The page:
There are two types of bullying:
Intimidation for extortion is robbery. The aggressor may use force or threats. These intimidators may work alone or in a group, by intimidating their victims, often younger teens or children, for example. Children are robbed of their money, lunch, clothes or other items.
You do not have to follow all of this advice before going to the police. If you feel the situation warrants it, you can contact the police sooner.
Often police intervention is combined with assistance from other responders to stop the intimidation. Police Officers can direct you to the specialized resources you may need.
Source: Ordre des psychologues du Québec
SPVM's Brochure : Bullying
If your teen has encountered any form of violence, (bullying, assault, threats, etc.), don’t ignore it. If he or she talks to you about being a victim, listen carefully. Speak up about it, lodge a complaint with the police and notify school authorities, if necessary. You can also provide information anonymously by calling Info-Crime Montréal at 514 393-1133.
When young people are exposed to intimidation and coercion—by gangs or others—there is an increased risk that they will adopt aggressive or criminal behaviour to protect themselves. As a result, they are vulnerable to being drawn into a gang lifestyle, which in turn, can lead to delinquency and crime.
Is your child showing signs of delinquent behaviour? Remember that as a parent you can do something to help. Establish clear rules at home and stick to them. Know who your child’s friends are. Find out what they do and where they go. Work with teachers and the school administration to keep tabs on your child’s performance.
Communication is vital. Find ways to show how important your child is to you. If disciplinary measures become necessary, focus on the inappropriate behaviour, not on personality. For most teens, committing delinquent acts is only a temporary phase they go through in their attempt to establish their own identity. If they get the support they need, they will eventually come around and once again behave in a way that shows respect for others.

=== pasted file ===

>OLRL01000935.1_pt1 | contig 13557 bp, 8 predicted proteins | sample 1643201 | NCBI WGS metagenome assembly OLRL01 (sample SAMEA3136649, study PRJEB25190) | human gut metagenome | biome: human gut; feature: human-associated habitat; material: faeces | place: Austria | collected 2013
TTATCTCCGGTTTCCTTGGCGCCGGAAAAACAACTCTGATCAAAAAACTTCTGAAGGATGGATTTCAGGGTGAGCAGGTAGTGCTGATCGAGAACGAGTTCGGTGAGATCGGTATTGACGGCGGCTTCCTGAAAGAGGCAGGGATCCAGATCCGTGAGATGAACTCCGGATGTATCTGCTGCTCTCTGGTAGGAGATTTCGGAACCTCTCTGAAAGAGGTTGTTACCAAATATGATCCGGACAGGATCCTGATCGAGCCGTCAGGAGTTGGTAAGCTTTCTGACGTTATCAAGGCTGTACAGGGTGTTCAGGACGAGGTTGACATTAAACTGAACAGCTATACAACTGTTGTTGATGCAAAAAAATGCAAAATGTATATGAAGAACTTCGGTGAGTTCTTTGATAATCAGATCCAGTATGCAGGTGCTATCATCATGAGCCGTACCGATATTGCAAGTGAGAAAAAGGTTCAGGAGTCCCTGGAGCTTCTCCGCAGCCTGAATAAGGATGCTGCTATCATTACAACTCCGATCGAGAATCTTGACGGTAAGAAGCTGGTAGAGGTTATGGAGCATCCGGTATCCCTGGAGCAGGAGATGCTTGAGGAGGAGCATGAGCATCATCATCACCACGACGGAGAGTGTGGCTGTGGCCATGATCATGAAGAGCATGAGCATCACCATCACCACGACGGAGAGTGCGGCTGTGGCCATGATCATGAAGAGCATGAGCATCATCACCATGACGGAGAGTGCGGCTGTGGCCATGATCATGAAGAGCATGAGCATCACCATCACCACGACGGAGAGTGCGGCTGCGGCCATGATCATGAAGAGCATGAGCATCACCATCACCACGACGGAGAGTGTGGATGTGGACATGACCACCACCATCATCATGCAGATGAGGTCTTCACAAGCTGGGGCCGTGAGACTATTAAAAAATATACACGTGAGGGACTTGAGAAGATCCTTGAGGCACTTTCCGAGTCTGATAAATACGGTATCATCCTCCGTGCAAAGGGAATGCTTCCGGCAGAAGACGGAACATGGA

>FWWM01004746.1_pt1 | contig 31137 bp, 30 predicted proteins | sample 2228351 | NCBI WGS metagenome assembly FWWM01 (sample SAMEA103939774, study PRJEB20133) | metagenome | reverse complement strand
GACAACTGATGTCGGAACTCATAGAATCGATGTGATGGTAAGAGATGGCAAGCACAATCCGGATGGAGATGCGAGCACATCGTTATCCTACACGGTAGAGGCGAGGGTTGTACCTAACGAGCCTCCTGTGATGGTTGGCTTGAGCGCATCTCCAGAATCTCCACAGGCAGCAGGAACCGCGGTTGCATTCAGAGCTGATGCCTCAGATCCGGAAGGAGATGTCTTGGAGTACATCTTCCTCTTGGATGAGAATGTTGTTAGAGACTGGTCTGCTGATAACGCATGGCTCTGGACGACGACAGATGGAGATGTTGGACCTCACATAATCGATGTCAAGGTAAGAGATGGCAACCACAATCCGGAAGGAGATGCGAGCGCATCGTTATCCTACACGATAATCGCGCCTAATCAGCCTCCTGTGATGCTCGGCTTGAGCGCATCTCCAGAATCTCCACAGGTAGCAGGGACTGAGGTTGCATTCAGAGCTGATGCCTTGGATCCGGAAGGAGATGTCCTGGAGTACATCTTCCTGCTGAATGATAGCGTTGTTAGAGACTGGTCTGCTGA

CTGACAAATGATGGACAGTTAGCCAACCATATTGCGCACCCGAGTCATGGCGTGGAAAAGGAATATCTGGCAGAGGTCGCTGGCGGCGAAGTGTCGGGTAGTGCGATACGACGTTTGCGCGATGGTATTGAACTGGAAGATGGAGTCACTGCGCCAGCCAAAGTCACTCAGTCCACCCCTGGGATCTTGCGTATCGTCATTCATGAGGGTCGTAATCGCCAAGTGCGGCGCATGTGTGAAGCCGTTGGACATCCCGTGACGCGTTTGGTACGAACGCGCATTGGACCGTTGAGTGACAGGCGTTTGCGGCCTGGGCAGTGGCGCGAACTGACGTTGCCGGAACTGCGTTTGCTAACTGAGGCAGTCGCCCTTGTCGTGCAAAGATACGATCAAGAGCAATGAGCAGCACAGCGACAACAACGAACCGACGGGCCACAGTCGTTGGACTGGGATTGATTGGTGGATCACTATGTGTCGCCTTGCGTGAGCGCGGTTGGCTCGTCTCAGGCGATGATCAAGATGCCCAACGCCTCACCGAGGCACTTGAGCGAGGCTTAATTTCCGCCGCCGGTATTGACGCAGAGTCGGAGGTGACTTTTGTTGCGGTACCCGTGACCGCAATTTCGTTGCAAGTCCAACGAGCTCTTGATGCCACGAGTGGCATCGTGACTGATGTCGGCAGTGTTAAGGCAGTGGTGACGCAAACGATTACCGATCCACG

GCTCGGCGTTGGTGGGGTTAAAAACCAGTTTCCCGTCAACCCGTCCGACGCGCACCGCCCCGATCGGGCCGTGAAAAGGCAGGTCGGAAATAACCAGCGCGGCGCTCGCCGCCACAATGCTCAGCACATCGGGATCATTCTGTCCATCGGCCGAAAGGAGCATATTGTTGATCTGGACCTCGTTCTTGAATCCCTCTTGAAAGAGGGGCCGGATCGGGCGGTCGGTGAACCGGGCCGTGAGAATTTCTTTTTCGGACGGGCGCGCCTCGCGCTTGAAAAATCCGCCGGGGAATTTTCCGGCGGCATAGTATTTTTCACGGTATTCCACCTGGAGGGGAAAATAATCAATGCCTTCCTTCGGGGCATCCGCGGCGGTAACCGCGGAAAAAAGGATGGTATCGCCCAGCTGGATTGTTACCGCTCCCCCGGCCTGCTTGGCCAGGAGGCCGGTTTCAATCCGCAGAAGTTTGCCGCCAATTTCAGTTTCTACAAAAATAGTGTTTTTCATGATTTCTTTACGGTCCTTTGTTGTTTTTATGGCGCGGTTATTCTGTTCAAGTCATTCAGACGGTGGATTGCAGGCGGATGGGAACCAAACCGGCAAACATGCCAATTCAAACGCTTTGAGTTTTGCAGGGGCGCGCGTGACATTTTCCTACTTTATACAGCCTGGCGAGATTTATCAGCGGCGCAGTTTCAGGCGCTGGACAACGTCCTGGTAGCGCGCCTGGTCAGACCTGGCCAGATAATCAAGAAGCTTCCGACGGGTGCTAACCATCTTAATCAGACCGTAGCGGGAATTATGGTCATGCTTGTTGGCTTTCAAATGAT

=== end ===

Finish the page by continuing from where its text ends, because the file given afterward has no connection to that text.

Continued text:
Remember, you’re not alone! Many organizations offer free resources to parents dealing with their youngsters’ problematic behaviour. Break the silence and take advantage of the services to talk about what you’re experiencing and get help.
10 main reasons kids bully others
The following organizations can provide you with information and support:
Ministère de l’Éducation, du Loisir et du Sport (MELS) website, to deal with violence and bullying at school.
Informative website about the law and the rights and responsabilities of all
The law, your rights - Parents
Promoting Relationships and Eliminating Violence Network : a national network of leading researchers and organizations, working together to prevent and stop bullying in Canada and provide information on the subject.
Website assisting young victims of cyberbullying by people posting a picture or a video of sexual connotation. Explanations on Internet pictures and messages removal.
Parents en marge de la rue
Ligne Parents (in french only)
Ligne Parents web site. They offer professional intervention service that is free and confidential to all parents of kids ranging from 0 to 20 years of age.
Royal Canadian Mounted Police website on Internet security, and on bullying and cyberbullying
Assistance centres for victims of crime’s website. To help you overcome the physical, mental and social consequences of crime. The professional services they provide are confidential
and free of charge.
Community relations officer at your PDQ
Bullying - What is it?
This video clip helps you understand bullying in the school environment. Bullying is much more serious than schoolyard bickering. This first video clip explains the 3 criteria for identifying a bullying situation.
Bullying - is my child a witness?
Being a witness is no small matter. This second video clip makes you aware of the importance of discussing the problem of bullying with your child. It also gives you the tools to help them to respond properly if your child witnesses any bullying behaviour.
Bullying - is my child a victim?
This third video clip helps you answer the question: Is my child a victim of bullying? You will also find advice and referrals so you can help your child put an end to the bullying situation.
Bullying - is my child an aggressor?
The purpose of this video clip is to answer the following question: Is my child a bully? You will also find advice and referrals so you can help your child stop this behaviour.